JAVA SCRIPT - Creating Unique Key/Value Pairs with Uniquely Different Keys - Web Development and Design | Tutorial for Java, PHP, HTML, Javascript JAVA SCRIPT - Creating Unique Key/Value Pairs with Uniquely Different Keys - Web Development and Design | Tutorial for Java, PHP, HTML, Javascript

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Wednesday, March 6, 2019

JAVA SCRIPT - Creating Unique Key/Value Pairs with Uniquely Different Keys

Creating Unique Key/Value Pairs with Uniquely Different Keys 


Problem

You want to create a set of key/value pairs, but not all of the keys are strings.

Solution 

Use the new Map object:

var myMap = new Map();
myMap.set("value1", "this is value");
myMap.set(3, "another value");
myMap.set(NaN, "isn't this interesting");
myMap.set(window, "really now");
console.log(myMap.get("value1")); // this is a value
console.log(myMap.get(NaN)); // isn't this interesting
console.log(myMap.get(3)); // another value
console.log(myMap.get(window)); // really now


EXPLAIN


Prior to ES 6, you could create key/value pairs by creating an Object using a specialized syntax (to avoid default values), and adding each key and value to the new object:

var newObj = Object.create(null, {
 prop1: {
 value: undefined,
 enumerable: true,
 writable: true,
 configurable: true
 },
 prop2: {
 value: undefined,
 enumerable: true,
 writable: true,
configurable: true
 }
 });
newObj.prop1 = "first";
newObj.prop2 = "second";
newObj.prop3 = "third"; // added third prop
console.log(newObj.prop1); // first
console.log(newObj.prop2); // second


Using Object.create() with null as the first parameter ensures that the object doesn’t inherit the Object prototype, and the only properties are those specifically added. If you didn’t care about creating a completely clean object, you could also use an object literal:

var newObj = { prop1: "first", prop2: "second"};


One limitation with using objects as a way of mapping key/value pairs, other than having to ensure they’re created without an existing prototype, is that keys are strings. Even when it seems as if our use of non-string values is acceptable:


newObj.NaN = 'hey, it works!';

What happens is the NaN is really converted into a string representation of NaN:

for (var prop in newObj) {
 console.log(prop); // NaN prints out as "NaN"
}

In addition, trying to assign a property such as a function, or a number, throws an error:

newObj.5 = 'no way';
newObj.function() {} = 'Seriously?';

However, functions, numbers, strings, objects…all of these are allowable with a Map, as demonstrated in the solution. Use set() to add new key/value pairs, and delete() to remove those no longer needed:

myMap.set('mykey',100);
myMap.delete('mykey');

And use clear() to clear all collection members. Unlike object properties, it’s simple to discover how many key/value pairs a Map contains:

console.log(myMap.size); // 3

And you can easily traverse through both keys and values:

// iterating through both key an value
for (var [key, value] of myMap) {
 console.log(key + " = " + value);
}
// iterating through keys
for (var key of myMap.keys()) {
 console.log(key);
}
// iterating through values
for (var value of myMap.values()) {
 console.log(value);
}
// using forEach
myMap.forEach(function(value) {
 console.log(value);
});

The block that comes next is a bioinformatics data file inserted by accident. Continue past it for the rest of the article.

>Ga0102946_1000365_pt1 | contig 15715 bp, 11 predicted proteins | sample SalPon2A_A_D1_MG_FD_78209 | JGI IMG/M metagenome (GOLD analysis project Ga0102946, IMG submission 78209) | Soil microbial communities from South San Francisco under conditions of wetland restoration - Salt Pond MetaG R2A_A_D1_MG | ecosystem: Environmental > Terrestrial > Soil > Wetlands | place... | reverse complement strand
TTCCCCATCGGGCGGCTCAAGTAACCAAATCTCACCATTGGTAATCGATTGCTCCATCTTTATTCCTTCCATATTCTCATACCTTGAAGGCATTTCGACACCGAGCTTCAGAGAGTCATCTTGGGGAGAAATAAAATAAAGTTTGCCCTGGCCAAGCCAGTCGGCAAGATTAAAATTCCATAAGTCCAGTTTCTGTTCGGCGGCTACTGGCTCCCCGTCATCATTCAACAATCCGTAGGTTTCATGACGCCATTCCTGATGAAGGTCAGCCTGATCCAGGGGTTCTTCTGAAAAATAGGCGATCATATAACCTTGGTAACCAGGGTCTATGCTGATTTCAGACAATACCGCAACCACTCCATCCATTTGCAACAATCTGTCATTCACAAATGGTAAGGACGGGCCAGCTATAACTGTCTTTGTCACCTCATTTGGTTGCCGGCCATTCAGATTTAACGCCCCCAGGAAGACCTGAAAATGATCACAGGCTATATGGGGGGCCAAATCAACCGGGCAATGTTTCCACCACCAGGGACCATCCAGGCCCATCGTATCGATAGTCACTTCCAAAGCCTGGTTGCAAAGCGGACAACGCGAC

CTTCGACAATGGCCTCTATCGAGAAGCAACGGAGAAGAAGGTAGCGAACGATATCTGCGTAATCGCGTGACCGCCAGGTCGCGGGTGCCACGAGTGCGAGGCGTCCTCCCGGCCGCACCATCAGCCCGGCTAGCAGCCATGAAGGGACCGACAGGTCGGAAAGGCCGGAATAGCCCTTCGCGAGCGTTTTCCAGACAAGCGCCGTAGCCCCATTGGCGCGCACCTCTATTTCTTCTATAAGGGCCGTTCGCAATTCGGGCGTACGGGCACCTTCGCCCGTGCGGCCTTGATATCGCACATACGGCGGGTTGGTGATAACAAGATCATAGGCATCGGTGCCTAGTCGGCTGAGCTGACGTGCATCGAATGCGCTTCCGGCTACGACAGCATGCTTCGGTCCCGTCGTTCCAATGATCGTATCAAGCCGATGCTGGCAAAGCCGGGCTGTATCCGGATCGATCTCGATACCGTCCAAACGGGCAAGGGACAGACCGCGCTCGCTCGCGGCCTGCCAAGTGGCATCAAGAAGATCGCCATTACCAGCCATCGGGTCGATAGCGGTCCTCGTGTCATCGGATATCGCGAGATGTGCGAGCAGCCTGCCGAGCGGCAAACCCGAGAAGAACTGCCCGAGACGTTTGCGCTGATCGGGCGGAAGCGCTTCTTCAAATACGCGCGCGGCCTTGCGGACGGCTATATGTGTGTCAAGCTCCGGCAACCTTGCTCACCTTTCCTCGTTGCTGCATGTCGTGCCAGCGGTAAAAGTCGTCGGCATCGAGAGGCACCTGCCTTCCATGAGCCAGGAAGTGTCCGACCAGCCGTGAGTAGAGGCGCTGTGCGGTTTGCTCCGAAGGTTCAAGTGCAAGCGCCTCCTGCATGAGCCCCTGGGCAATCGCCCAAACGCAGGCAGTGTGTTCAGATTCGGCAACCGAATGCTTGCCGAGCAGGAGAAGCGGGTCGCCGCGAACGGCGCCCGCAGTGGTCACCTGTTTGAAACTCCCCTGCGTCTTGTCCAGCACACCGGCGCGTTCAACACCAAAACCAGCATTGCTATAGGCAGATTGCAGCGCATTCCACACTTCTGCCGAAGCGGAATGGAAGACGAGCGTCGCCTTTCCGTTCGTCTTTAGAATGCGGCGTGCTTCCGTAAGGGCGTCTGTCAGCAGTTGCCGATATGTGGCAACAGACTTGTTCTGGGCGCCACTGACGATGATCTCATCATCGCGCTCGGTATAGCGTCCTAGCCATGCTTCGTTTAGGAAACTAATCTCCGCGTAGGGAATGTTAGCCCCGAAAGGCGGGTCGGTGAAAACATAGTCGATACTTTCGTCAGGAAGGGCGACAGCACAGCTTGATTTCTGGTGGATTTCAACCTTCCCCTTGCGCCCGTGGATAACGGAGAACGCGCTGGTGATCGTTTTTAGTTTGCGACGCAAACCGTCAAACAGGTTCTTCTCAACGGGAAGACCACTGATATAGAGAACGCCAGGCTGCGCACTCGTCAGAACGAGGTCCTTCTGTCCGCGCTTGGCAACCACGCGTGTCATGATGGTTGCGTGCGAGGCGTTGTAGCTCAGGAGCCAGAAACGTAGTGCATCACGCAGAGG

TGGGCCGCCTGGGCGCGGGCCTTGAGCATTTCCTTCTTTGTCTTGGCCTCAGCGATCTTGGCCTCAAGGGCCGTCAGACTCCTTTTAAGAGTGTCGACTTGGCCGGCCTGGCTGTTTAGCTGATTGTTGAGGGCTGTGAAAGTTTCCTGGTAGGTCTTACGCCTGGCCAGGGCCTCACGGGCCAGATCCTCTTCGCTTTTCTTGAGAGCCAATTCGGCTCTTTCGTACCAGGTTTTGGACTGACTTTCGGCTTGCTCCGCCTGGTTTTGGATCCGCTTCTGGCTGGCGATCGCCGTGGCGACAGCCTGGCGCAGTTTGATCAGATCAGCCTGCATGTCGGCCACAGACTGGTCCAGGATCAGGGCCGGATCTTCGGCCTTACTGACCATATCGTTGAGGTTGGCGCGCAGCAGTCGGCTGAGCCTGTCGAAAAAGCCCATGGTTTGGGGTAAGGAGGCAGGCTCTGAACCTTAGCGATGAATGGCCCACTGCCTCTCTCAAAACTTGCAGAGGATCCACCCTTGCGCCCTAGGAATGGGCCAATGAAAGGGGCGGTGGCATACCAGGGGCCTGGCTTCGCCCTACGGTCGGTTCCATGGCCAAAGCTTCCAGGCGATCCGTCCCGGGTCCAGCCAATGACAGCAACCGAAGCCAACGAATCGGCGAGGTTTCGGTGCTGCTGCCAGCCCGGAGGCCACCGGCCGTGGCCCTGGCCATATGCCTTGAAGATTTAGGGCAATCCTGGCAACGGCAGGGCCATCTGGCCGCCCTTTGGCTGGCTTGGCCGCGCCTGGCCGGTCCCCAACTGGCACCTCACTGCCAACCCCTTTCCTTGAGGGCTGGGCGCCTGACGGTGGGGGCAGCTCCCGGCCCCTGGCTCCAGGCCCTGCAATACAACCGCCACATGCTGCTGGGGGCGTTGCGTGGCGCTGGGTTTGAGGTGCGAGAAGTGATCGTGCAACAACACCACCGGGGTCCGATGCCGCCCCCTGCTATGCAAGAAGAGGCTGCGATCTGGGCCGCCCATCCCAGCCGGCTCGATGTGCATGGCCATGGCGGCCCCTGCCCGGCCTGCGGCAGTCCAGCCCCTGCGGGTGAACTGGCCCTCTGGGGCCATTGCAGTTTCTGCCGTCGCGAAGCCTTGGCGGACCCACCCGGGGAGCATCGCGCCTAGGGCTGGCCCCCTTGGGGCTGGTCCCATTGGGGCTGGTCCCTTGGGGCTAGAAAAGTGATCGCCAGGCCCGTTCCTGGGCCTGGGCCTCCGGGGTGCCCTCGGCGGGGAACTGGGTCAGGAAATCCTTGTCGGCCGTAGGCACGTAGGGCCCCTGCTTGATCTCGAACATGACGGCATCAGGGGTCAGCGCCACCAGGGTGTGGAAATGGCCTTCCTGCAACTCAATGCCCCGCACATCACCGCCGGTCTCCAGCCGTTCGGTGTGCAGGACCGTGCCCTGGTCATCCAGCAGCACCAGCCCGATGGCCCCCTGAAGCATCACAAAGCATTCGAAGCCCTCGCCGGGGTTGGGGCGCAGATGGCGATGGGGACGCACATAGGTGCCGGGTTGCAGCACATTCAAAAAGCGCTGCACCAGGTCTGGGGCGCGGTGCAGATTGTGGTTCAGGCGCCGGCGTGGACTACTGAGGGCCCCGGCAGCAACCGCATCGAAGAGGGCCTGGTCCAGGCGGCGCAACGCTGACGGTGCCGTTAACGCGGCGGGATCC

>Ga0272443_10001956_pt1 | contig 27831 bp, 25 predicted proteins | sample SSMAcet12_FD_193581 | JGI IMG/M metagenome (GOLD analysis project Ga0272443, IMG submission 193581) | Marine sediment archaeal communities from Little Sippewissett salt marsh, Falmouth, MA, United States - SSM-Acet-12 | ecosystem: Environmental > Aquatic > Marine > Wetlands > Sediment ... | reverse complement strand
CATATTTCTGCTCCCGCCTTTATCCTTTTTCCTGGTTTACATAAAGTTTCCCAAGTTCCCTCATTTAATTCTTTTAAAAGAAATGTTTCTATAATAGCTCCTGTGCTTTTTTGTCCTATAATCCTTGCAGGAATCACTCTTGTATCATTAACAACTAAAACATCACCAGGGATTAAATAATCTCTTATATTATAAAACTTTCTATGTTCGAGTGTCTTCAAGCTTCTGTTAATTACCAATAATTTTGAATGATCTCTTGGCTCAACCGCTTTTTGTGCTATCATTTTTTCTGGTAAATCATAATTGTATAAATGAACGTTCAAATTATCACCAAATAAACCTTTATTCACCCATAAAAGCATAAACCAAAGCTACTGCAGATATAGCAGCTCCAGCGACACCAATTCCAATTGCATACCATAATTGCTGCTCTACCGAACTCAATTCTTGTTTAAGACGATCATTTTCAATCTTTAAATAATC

All the traversals use iterators, except for forEach(). The first example uses an implicit entries() method that returns an object with an array of [key, value] pairs, allowing us to access both in the loop. The entries(), keys(), and values() function all return iterators, which also means we can use the following syntax with each:

var mapIter = myMap.keys();
console.log(mapIter.next().value); // "value1"
console.log(mapIter.next().value); // 3
console.log(mapIter.next().value); // NaN

You can also discover if a specific key is contained in a Map collection with has():

myMap.set(23,'value');
console.log(myMap.has(23)); // true

The solution demonstrates using NaN as a key value. As the Mozilla Developer Network entry on Map notes, while NaN is technically not equivalent to itself, when used as a key, it is equivalent:

myMap.set(NaN, 'nada');
var id = Number('not a number');
console.log(myMap.get(id)); // 'nada'

When all is said and done, though, you may want to just forgo using NaN as a key.

ADVANCE

As with Sets, Map keys and values can be objects, as well as scalar values. This includes the built-in objects, such as window. But the objects must be exactly equal—they can’t be equivalent. In the following code snippet, two object literals, an array, and window are used to set members in the Map. 

The code tries to access the Array object’s value using another equivalent array literal, but it doesn’t work. Only when I use the exact same object (whether through the original variable, or a new one assigned the object), can the application access the value:


var b = {first: 'apple', second: 'pear'};
var c = {first: '5', second: '1'};
var d = [1,2,3,4];
var e = b;
var myMap = new Map();
myMap.set(b, 'first');
myMap.set(c, 'second');
myMap.set(d, 'array');
myMap.set(window,'global');
console.log(myMap.get(window)); // 'global'
console.log(myMap.get([1,2,3,4])); // undefined
console.log(myMap.get(d)); // 'array'
console.log(myMap.get(e)); // 'first'

There is also another new object, WeakMap, that functions in a similar manner to Map, except the collection only accepts object keys, and the object keys are held weakly, and therefore can be garbage collected. This means the WeakMap collection can’t be enu‐ merated, but does help prevent unexpected and unwanted memory leaks.

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